(Picture of my daughter and I from a few years ago …)
This is a story about fixing tears by asking good questions and being a bit creative.
As I write this, it’s the middle of winter here in Toronto. We’re having a warm spell, and it’s hovering a few degrees above freezing. But it’s raining, which just makes being outside miserable. Looking outside just now, it reminded me of something that happened a few months ago, in the fall. I think it’s a nice story to share, and I hope it give all you parents some new ideas and insights.
This past fall, as the leaves started falling from the trees, our green grass was being hidden by a thick blanket of beautiful colours. When I was a kid I used to go outside with my friends, rake up a huge pile of leaves and then we’d take turns having running jumps into the pile.
Naturally, I shared this same experience with my kids. The first time we raked up a pile of leaves for the big jump-a-thon was a few years back. Clearly my youngest daughter remembered how much fun it was. I say this because, this fall, she asked me if we could do it again. I promised her we could.
Lesson 1: Don’t make promises when outside factors could screw you up and make you look like a liar. We had a lot of rain over the next few weeks and the leaves were never dry. So raking them up wouldn’t give us a nice fluffy and safe pile to jump in. It would be compact, wet, and cold. No fun.
So one day, on a Saturday morning, my daughter Liz says to me, “Daddy when are we going to be able to jump in the leaves”. She sounds sort of sad, because I (meaning the weather), have kept her waiting.
When I told her they were still too wet to jump in, she started to cry a bit. She was just upset by what she’d been told. Of course no parent wants to see their kid cry. It sucks. And as a result, I asked myself an important question. That question was, “How can I creatively solve this problem and have fun doing it?”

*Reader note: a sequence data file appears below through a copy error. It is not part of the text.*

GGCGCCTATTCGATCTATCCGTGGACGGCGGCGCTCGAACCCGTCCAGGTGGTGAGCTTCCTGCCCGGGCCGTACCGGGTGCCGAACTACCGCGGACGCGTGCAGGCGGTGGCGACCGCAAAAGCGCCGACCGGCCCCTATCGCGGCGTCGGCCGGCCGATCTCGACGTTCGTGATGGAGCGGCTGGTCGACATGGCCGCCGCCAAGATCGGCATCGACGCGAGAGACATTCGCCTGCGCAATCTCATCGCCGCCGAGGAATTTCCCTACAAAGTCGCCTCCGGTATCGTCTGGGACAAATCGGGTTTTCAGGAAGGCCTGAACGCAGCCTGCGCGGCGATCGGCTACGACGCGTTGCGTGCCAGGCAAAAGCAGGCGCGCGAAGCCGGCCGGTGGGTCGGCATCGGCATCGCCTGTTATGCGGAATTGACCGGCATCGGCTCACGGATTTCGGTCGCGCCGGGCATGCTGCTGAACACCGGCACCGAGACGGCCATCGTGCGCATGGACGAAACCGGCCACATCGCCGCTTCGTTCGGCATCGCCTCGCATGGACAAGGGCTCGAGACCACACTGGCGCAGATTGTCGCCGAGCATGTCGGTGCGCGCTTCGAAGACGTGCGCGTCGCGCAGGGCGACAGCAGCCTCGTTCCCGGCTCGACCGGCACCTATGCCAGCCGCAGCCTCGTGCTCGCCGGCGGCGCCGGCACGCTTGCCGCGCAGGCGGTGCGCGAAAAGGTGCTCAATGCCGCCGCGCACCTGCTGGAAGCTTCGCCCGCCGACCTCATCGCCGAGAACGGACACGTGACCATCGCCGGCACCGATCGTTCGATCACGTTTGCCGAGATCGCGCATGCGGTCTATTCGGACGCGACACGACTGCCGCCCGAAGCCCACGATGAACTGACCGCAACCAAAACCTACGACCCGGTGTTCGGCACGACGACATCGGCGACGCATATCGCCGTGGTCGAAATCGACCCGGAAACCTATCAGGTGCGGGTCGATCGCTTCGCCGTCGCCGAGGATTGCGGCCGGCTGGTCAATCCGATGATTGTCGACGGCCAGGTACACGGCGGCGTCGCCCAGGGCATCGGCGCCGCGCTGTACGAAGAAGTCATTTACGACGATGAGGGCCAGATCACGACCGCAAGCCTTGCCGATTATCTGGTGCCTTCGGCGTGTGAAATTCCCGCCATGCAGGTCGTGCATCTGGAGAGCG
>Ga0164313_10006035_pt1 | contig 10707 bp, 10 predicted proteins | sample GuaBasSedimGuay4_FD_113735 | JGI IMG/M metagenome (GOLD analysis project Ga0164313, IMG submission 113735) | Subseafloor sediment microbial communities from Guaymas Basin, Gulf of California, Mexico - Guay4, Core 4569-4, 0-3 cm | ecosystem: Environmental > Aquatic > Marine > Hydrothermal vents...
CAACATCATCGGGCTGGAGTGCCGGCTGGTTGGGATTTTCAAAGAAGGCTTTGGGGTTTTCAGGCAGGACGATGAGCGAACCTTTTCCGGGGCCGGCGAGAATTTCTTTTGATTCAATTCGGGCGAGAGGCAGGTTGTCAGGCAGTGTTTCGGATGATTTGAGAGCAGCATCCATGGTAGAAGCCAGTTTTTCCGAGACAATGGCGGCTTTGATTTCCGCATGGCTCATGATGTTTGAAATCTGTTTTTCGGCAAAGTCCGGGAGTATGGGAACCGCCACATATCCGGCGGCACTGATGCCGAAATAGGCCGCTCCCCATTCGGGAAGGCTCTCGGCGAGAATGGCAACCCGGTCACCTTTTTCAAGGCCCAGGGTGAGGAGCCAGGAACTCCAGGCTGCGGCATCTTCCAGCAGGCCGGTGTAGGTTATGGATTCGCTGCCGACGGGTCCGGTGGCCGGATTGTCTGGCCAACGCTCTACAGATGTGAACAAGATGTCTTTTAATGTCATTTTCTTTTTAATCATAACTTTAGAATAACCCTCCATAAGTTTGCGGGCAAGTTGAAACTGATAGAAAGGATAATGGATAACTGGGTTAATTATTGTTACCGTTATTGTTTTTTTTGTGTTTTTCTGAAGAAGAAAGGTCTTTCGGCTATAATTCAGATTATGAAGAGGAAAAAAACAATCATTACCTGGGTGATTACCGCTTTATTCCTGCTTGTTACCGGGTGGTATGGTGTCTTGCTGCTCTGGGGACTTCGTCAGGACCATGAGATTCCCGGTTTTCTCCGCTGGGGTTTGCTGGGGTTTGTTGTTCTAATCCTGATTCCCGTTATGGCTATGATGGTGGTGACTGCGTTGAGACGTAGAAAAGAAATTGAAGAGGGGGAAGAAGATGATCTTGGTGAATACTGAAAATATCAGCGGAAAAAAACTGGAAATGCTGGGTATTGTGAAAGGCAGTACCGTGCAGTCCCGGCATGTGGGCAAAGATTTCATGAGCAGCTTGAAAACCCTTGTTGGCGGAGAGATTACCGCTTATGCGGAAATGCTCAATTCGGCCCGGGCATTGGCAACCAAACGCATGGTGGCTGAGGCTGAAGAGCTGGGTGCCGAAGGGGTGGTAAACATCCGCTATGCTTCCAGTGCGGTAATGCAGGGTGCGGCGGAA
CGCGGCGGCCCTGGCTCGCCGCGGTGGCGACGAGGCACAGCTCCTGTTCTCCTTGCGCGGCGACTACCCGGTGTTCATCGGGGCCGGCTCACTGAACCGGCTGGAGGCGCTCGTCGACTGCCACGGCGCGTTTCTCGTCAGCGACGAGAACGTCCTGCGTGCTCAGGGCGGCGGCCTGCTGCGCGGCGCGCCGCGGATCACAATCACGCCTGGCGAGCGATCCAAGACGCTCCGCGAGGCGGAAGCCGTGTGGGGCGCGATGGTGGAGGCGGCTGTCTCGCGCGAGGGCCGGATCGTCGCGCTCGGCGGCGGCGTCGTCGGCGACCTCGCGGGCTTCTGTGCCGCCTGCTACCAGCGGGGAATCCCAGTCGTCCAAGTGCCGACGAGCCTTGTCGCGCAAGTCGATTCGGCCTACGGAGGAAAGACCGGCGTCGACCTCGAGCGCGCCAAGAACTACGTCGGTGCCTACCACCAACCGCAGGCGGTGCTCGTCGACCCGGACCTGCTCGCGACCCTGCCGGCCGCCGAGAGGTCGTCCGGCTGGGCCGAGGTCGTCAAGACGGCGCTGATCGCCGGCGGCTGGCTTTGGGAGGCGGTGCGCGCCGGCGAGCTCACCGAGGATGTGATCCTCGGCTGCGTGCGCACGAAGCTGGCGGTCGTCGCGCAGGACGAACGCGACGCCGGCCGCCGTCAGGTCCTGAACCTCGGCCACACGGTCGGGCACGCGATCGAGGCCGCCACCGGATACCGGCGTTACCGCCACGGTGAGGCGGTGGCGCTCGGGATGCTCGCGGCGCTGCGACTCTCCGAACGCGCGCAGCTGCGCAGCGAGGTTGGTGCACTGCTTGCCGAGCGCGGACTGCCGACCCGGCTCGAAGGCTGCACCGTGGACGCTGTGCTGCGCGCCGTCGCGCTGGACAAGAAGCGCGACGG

The first step was to elicit information from my daughter, but in a way that would change her emotional state. I got down to her level and spoke to her in a curious tone. I asked her, “Sweetie – what do you like best about jumping in the leaves? What part of it is your favourite?”
I figured the answer would be self explanatory, and it was. But it forced her to go inside her mind’s eye and make a mental movie, and feel the feelings that she’d be feeling if we were outside playing in the leaves. The fancier way to say this is that I was helping her to revivify a past experience.
Liz gave me a simple answer. “I like the ranking and the jumping”.
I cornered in on the idea of jumping. I started to pace her experience by saying things like, “The leaves are pretty soft, aren’t they?” Then I started to lead more instead of pace. I said, “What else is really soft that we could jump in?” She started naming things like blankets, pillows and stuffed animals (or “stuffies” as they are called in my house).
So I proposed something new. “If we can’t jump in the leaves, how about we make a huge pile of blankets, pillows and stuffies in the basement? We can jump in that!”
She totally went for it. Loved the idea.
My wife? Maybe she didn’t appreciate me grabbing every pillow in the house and carrying them all to the basement, but I put them all back. I swear. She has me well trained to clean up after myself.
So for about 15 or 20 minutes (until we were all pooped from the exercise), my two girls and I jumped in this massive pile of everything soft we could find in the house. The foundation of the pile ended up being a huge bean bag chair that I bought online at BeanBagBoss.com (absolutely LOVE these bean bag chairs). Between that, a dozen pillows, every extra blanket I had in the house, and a pile of stuffed animals, we had one gigantic (and soft) pile.
My wife even came downstairs for a few jumps while we cheered her on. And she admitted it was fun!
What does this all mean?
To me, as a guy who teaches parents how to communicate with kids, I think it’s really important to remind you all that getting into your child’s state of mind is important. If you don’t really understand how they feel, you won’t be able to relate, or to help. You can “get there” by asking good questions.
Then, think outside the box. My daughter thought she wanted to jump in leaves. But she really just wanted to do something that resembled it, while hanging out with her Dad. Making a big pile of soft stuff was a perfect solution, and all it requires was a bit of creativity.
I’m not the most creative guy on the planet. I’m a math and science geek. If I can solve these sorts of problems by asking myself empowering questions, you can too. I know you can.
Enjoy your children,